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Introduction to Number Theory

Extended Euclidean Algorithm

algorithm steps :

– thus, we get

• Also, if gcd(a, b) = 1, then ax+by = 1, i.e., ax mod b = 1

Input: integers a ≥ b > 0

Output: g = gcd(a, b) and x and y with ax+by = gcd(a, b)

• The algorithm itself:

x = 1; y = 0; g = a; r = 0; x = 1; t = b
while (t > 0) {
q = [g/t]
u = x − qr; v = y − qs; w = g − qt
x = r; y = s; g = t
r = u; s = v; t = w
}

Algorithm invariants: ax+by = g and ar +bs = t

Complexity of the algorithm (theorem)

– this result is due to , 1845

– the number of steps ( division operations ) needed by the Euclidean
algorithm is no more than five times of decimal digits in the smaller
of the two numbers

• Corollary

– the number of bit operations needed by the Euclidean algorithm is
, where a is the larger of the two numbers

Prime and Composite Numbers

• Prime numbers

– a prime number is an integer greater than 1 which is divisible by 1
and itself

– the first prime numbers are 2, 3, 5, 7, 11, 13, 17, etc.

• Composite numbers

– a composite number is an integer greater than 1 which is not prime
– the composite numbers are 4, 6, 8, 9, 10, 12, 14, etc.

• Relatively prime numbers

– integers a and b are relatively prime is gcd(a, b) = 1
– relatively prime numbers don’t have common divisors other than 1

Decomposition of numbers

Fundamental Theorem of Arithmetics :

– every integer n > 1 can be written as a product of prime numbers

– and this product is unique if the primes are written in
non- decreasing order

– here are the primes that divide n and is the
number of factors of dividing n

– this decomposition is called the standard representation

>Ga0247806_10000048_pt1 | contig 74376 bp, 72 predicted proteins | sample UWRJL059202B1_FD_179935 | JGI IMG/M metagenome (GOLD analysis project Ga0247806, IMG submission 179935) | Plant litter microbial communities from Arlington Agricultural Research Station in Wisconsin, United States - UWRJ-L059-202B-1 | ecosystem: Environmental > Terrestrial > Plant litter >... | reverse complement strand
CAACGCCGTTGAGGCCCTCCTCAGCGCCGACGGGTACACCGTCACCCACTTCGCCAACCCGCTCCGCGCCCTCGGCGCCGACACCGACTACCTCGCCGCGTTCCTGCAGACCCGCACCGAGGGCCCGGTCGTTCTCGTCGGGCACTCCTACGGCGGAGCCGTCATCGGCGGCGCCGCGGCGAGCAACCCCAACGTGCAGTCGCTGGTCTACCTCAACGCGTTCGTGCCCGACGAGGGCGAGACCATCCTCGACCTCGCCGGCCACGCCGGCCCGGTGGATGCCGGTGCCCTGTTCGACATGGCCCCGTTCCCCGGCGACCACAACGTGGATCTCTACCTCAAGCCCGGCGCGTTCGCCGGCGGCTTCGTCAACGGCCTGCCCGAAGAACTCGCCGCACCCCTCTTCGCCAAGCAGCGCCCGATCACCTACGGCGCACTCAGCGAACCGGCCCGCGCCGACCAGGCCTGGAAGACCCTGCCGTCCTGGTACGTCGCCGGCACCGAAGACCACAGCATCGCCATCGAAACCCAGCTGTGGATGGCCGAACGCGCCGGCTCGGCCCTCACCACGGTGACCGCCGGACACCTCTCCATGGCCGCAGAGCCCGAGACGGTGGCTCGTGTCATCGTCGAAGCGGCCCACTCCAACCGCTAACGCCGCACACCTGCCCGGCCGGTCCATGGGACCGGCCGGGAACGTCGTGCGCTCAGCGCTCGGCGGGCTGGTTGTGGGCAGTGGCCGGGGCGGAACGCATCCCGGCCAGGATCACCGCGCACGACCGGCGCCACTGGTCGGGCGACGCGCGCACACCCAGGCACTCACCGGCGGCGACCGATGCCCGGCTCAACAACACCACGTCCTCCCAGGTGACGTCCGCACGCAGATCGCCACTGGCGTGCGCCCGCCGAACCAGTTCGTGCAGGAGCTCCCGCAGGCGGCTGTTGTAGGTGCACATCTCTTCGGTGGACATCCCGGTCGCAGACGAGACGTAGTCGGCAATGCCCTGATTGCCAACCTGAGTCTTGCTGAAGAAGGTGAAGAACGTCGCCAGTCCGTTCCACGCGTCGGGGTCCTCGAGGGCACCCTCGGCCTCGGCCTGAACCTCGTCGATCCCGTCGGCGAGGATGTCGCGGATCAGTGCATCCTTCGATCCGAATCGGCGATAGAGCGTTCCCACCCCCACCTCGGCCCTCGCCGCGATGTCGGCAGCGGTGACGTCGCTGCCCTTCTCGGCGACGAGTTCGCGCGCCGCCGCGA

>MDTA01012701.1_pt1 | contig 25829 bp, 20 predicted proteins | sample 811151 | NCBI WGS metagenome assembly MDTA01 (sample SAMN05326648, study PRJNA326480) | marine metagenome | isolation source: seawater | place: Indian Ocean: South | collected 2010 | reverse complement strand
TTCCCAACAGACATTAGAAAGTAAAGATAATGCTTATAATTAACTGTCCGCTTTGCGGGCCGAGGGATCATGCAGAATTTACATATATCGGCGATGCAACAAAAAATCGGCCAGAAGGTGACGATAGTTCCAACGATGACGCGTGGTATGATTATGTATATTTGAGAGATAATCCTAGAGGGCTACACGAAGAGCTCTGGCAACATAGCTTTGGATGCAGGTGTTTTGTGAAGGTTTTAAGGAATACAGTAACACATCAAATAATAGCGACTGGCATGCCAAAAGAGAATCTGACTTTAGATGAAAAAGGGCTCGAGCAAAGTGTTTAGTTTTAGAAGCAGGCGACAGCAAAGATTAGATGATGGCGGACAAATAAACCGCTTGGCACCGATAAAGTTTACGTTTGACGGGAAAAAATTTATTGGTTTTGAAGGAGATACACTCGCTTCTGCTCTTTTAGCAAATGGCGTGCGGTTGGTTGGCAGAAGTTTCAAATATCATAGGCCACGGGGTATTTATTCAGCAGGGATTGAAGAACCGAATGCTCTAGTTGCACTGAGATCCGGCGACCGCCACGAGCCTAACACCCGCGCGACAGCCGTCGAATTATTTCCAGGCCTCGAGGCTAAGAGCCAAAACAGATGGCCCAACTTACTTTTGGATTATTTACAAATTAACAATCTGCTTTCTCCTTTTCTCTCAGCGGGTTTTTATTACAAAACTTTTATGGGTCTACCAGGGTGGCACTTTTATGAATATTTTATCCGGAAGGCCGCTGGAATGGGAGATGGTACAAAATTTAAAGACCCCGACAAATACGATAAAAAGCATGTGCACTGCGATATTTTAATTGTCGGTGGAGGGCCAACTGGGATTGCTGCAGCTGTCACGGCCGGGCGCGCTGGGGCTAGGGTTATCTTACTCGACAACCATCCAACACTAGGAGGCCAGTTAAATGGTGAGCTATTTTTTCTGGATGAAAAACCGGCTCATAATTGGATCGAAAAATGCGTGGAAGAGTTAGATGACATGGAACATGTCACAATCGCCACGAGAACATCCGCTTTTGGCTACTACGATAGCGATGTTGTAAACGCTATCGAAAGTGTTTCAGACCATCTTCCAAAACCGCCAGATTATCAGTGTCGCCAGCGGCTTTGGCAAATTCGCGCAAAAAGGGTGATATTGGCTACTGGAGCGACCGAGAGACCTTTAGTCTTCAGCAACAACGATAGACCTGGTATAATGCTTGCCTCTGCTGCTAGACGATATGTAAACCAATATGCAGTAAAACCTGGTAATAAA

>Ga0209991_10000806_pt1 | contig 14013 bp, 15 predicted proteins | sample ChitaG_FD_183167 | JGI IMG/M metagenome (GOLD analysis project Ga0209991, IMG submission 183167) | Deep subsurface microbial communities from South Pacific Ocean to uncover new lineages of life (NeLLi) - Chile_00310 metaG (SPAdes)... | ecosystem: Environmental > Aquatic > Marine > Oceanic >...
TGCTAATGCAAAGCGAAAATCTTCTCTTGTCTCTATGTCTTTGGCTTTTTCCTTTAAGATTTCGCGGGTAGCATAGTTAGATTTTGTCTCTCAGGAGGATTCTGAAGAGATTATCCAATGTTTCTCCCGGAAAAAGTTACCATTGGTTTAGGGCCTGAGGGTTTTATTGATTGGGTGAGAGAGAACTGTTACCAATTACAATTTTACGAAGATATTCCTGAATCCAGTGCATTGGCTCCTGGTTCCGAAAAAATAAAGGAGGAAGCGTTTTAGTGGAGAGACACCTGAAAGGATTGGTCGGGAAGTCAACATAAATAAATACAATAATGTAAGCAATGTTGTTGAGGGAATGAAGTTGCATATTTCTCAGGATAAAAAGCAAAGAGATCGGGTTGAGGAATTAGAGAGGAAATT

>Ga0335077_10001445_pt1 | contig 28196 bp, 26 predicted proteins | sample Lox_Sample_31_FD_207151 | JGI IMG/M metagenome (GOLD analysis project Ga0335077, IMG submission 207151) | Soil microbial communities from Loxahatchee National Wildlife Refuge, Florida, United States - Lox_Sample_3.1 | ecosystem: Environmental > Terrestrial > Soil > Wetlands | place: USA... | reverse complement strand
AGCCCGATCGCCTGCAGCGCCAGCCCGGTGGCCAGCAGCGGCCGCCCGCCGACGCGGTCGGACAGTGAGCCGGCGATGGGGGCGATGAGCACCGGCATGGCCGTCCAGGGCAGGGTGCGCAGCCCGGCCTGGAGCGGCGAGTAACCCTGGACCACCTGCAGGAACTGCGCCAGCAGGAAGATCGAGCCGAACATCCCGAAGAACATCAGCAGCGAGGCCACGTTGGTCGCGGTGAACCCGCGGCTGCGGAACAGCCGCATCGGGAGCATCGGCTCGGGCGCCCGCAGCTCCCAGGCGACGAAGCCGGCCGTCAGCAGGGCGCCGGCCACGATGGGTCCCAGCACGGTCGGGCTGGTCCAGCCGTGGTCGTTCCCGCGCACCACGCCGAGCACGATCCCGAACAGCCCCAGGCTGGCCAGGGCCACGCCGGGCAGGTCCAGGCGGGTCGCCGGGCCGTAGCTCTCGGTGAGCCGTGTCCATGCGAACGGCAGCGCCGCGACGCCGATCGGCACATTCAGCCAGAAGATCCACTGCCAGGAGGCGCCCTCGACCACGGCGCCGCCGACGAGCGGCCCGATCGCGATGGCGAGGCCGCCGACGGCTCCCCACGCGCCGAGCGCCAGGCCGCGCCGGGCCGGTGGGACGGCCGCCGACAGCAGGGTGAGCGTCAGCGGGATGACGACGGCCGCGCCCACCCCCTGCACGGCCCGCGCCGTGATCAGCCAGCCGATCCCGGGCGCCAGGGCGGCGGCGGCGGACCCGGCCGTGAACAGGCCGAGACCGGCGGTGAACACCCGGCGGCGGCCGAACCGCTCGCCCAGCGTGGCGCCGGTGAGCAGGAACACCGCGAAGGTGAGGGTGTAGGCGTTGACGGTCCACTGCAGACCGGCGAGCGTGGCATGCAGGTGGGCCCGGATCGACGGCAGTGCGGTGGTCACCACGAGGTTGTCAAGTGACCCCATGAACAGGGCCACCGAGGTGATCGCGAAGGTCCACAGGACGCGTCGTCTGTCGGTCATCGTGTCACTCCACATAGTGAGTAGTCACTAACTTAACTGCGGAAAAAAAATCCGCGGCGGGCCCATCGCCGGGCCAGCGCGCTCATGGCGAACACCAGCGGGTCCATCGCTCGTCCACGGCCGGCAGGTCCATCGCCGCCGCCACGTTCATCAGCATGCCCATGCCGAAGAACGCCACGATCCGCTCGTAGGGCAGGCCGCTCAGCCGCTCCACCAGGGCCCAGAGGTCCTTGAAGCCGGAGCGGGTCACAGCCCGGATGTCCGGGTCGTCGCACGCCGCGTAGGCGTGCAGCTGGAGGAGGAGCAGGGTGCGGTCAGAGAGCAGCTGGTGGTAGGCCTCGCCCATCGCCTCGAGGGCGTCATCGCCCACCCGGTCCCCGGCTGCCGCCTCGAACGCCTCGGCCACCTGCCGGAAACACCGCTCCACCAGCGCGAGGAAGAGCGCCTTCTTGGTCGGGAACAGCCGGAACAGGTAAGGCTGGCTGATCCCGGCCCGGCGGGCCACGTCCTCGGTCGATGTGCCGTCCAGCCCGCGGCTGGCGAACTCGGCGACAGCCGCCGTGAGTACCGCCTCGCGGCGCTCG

Example: 84 = 2 · 2 · 3 · 7 = 22 · 31 · 71

Using Standard Representation

• GCD and LCM

– we are given n and , where pi
are prime numbers and



– the least common multiple of integers a and b is the smaller positive
integer divisible by both a and b



– also, gcd(a, b) · lcm(a, b) = ab

• Examples:

– n = 84 = 22 · 3 · 7

– m = 63 = 32 · 7

– gcd(84, 63) =

– lcm(84, 63) =

– gcd(84, 63) · lcm(84, 63) =

Distribution Distribution of prime numbers

• In cryptography, we’ll need to use large primes and would like to know
how prime numbers are distributed

• (Theorem) The number of prime numbers is infinite

• (Theorem) Gaps between primes

– for every positive integer n, there are n or more consecutive
composite numbers

• For a positive real number x, let π(x) be the number of prime numbers
≤ x

• The Prime Number Theorem

– π(x) tends to x/ ln x as x goes to infinity. In symbols ,



– this tells us that there are plenty of large primes

• The question now is how we find prime numbers

• Theorem

– if integer n > 1 is composite, it has a prime divisor

– in other words, if n > 1 has no prime divisor , then it is
prime

Finding Primes

• This suggests a simple algorithm for testing a small number for
primality
(and factoring if it is composite)

– Input: a positive integer n

– Output: whether n is prime, or one or more factors of n

m = n; p = 2

while
if (m mod p = 0) {
print “n is composite with factor p”; m = m/p
}
else { p = p+1 }

}
if (m = n) { print “n is prime” }
else if (m > 1) { print “the last factor of n is m”}

Summary

• Today we’ve learned:

– divisibility theorems

– how to use Euclidean algorithm to compute GCD and more

– the number of prime numbers is large and they are well distributed

• More on number theory is still ahead

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